Getting Started with the Wemos D1 Shields

The Wemos D1 shields are tiny boards that contains the ESP8266 Wi-Fi chip. These little guys are great for compact projects. Not to mention, their shields make up a perfect combination of monitoring and control solutions.

A row of Wemos D1 shields

Here’s a list of available Wemos D1 mini shields with the corresponding library to be used in your project.

Wemos D1 Shields

The most popular of these shields is the DHT shield which allows for Temperature and Humidity sensor reading. Check out our article on how to configure this one. 

Connecting Wemos with Cayenne using MQTT

Connecting Wemos with Cayenne using MQTT is quick and simple. The Wemos D1 is one of the smallest board using the WiFi ESP chip. These also come with a variety of shields such as the DHT11 for temperature and humidity readings. Stay tune for other articles on how to take this module to a finish product and commercializing  it.

Imagine the possibilities that these small MCUs can do when we connect it with an IoT Cloud such as Cayenne. In this tutorial, we are going to walk you through how to connect the Wemos D1, the DHT11 shield and Cayenne using MQTT. By doing so you will be able to send Temperature and Humidity data to Cayenne and visualize it. 

Cayenne makes it easy and secured to connect Wifi and LoRa devices. Make sure to create an account and follow the steps below to add your first device.

Sketch Code

The follow sketch code requires the follow libraries:

// - This example shows how to connect the Wemos D1 pro & DHT11 with Cayenne using MQTT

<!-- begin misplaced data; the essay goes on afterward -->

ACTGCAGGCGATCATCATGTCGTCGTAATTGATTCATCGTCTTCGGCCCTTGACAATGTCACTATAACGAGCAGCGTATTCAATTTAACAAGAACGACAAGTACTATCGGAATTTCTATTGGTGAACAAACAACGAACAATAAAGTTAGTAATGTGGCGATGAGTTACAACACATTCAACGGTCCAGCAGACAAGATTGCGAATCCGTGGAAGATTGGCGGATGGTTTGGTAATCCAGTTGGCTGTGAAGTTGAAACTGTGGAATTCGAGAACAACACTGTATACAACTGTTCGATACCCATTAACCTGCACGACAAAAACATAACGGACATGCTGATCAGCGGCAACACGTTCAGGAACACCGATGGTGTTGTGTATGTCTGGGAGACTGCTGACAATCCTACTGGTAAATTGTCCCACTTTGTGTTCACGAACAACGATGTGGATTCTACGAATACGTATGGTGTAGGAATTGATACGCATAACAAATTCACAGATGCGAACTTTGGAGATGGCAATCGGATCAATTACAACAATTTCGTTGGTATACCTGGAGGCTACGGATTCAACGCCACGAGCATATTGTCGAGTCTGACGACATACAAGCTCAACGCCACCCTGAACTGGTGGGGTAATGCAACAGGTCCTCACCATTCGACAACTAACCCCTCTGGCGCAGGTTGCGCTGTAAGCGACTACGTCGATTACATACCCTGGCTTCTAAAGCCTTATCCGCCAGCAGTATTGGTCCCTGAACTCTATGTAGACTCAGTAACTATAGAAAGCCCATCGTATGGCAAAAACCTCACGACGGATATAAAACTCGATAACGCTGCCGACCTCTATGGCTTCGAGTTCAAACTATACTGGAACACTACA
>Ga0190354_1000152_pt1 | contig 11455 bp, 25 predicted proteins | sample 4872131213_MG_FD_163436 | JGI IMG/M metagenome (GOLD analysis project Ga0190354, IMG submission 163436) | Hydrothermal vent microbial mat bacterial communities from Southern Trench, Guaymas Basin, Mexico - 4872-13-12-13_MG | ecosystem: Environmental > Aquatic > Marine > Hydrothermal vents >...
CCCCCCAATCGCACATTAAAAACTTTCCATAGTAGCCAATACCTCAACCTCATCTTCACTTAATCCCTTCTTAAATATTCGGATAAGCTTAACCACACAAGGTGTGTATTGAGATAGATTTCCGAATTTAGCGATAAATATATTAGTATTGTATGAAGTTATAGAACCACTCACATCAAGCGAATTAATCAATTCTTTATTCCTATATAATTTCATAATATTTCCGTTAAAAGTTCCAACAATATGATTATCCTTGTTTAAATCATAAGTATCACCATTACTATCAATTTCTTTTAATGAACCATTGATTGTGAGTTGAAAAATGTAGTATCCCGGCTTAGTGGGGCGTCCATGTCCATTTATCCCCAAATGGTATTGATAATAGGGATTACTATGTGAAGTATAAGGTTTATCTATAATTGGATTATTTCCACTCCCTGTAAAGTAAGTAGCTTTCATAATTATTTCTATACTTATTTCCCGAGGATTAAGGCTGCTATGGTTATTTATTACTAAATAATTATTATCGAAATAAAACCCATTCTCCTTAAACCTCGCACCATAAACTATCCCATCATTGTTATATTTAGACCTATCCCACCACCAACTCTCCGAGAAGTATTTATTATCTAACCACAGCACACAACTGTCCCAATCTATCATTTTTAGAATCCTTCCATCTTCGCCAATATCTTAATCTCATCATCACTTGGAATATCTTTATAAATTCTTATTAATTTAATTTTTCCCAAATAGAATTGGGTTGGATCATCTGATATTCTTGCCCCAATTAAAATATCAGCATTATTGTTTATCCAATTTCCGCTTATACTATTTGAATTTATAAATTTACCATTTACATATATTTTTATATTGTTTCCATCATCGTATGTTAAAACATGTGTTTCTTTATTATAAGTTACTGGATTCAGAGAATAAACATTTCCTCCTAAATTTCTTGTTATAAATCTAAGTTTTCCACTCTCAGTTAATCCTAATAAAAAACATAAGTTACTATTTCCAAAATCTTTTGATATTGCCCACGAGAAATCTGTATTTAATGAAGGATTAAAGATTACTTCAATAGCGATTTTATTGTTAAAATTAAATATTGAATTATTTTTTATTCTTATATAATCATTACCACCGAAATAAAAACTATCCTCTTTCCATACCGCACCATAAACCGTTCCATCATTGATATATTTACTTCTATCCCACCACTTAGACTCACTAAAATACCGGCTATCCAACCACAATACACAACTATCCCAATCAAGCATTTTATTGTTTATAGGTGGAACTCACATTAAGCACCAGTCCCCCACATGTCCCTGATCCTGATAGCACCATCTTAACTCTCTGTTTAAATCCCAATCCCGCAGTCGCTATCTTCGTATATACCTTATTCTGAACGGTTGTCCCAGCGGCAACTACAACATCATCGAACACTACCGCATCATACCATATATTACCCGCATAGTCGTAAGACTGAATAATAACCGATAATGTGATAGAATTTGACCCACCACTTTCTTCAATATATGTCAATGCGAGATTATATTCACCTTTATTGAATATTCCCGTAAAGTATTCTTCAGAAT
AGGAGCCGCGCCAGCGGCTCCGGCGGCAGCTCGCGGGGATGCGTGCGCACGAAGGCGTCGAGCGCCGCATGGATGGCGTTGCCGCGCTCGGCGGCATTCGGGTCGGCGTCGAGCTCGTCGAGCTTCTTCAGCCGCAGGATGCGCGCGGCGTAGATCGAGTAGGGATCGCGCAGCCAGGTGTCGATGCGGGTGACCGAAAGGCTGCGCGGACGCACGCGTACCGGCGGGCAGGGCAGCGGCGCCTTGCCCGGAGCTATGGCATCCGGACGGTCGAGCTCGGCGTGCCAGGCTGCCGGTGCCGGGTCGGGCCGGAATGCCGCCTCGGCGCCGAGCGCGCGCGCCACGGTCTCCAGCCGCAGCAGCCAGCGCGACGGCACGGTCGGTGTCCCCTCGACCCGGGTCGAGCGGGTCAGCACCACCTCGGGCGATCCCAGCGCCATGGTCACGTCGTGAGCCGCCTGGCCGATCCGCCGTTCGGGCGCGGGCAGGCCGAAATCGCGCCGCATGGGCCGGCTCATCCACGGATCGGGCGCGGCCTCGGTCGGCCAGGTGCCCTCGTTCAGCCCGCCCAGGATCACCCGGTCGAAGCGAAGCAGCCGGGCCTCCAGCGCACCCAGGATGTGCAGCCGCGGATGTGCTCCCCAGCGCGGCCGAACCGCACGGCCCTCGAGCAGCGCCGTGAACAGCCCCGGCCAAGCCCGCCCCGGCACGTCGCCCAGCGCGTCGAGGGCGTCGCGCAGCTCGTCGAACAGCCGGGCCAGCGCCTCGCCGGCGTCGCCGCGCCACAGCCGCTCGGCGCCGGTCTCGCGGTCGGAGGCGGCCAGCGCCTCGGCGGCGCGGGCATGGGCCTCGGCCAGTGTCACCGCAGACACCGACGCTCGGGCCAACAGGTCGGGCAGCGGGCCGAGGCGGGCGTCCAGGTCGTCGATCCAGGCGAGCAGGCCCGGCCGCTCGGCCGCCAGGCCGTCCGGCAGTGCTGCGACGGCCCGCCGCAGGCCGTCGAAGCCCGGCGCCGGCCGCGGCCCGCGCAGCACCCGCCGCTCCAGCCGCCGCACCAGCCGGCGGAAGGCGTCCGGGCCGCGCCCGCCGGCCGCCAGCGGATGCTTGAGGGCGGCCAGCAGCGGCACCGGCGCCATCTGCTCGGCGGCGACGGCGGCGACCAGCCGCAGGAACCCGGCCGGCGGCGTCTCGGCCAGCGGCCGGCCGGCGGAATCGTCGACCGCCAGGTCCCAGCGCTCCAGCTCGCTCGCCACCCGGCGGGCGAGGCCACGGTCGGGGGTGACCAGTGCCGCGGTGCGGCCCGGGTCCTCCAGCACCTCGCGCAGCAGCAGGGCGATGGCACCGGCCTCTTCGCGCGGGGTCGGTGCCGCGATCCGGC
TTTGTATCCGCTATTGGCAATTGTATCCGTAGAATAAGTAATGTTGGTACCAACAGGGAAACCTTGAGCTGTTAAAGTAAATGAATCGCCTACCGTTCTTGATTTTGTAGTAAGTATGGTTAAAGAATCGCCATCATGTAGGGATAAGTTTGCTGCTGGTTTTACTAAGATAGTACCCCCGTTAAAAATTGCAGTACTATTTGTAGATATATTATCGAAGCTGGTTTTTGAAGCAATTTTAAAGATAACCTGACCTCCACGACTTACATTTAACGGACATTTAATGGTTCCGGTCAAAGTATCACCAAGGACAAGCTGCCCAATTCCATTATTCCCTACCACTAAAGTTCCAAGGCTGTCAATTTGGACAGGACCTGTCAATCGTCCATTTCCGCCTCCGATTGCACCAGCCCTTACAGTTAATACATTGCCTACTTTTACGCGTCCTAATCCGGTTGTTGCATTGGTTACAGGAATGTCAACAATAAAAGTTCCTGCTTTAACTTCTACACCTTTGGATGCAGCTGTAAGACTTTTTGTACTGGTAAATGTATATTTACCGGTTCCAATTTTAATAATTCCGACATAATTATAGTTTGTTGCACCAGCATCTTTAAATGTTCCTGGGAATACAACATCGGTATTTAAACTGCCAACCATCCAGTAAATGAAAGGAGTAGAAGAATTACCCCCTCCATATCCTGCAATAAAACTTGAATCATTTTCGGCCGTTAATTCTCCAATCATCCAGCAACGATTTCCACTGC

#define CAYENNE_PRINT Serial
#include <CayenneMQTTESP8266.h>
#include <WEMOS_DHT12.h>

DHT12 dht12;

// WiFi network info.
char ssid[] = "WIFI_SSID";
char wifiPassword[] = "WIFI_PASSWORD";

// Cayenne authentication info. This should be obtained from the Cayenne Dashboard.
char username[] = "MQTT_USERNAME";
char password[] = "MQTT_PASSWORD";
char clientID[] = "MQTT_CLIENT_ID";

unsigned long lastMillis = 0;

void setup() {
	Cayenne.begin(username, password, clientID, ssid, wifiPassword);

void loop() {

	//Publish data every 10 seconds (10000 milliseconds). Change this value to publish at a different interval.
	if (millis() - lastMillis > 10000) {
		lastMillis = millis();

      Cayenne.celsiusWrite(1, dht12.cTemp);
      Cayenne.virtualWrite(2, dht12.fTemp, TYPE_TEMPERATURE, UNIT_FAHRENHEIT);
      Cayenne.virtualWrite(3, dht12.humidity, TYPE_RELATIVE_HUMIDITY, UNIT_PERCENT);

//Default function for processing actuator commands from the Cayenne Dashboard.
//You can also use functions for specific channels, e.g CAYENNE_IN(1) for channel 1 commands.
	CAYENNE_LOG("CAYENNE_IN_DEFAULT(%u) - %s, %s",, getValue.getId(), getValue.asString());
	//Process message here. If there is an error set an error message using getValue.setError(), e.g getValue.setError("Error message");

Getting Started with Cayenne

  1. After logging in to your account you will see the screen below for the first time. If you have an existing account with devices, go ahead and click on: “Add Device” 

2. Click on “Cayenne API – Bring your Own Thing” this will generate device MQTT credentials and indicate where to connect. 

3. Copy each corresponding credential in the corresponding Sketch setting such as: MQTT_USERNAME, MQTT_PASSWORD and CLIENT_ID

4. Once you compile and flash the board the application will redirect the dashboard your connected device. 

Cayenne widgets will automatically pop up for your device with temperature and humidity reading.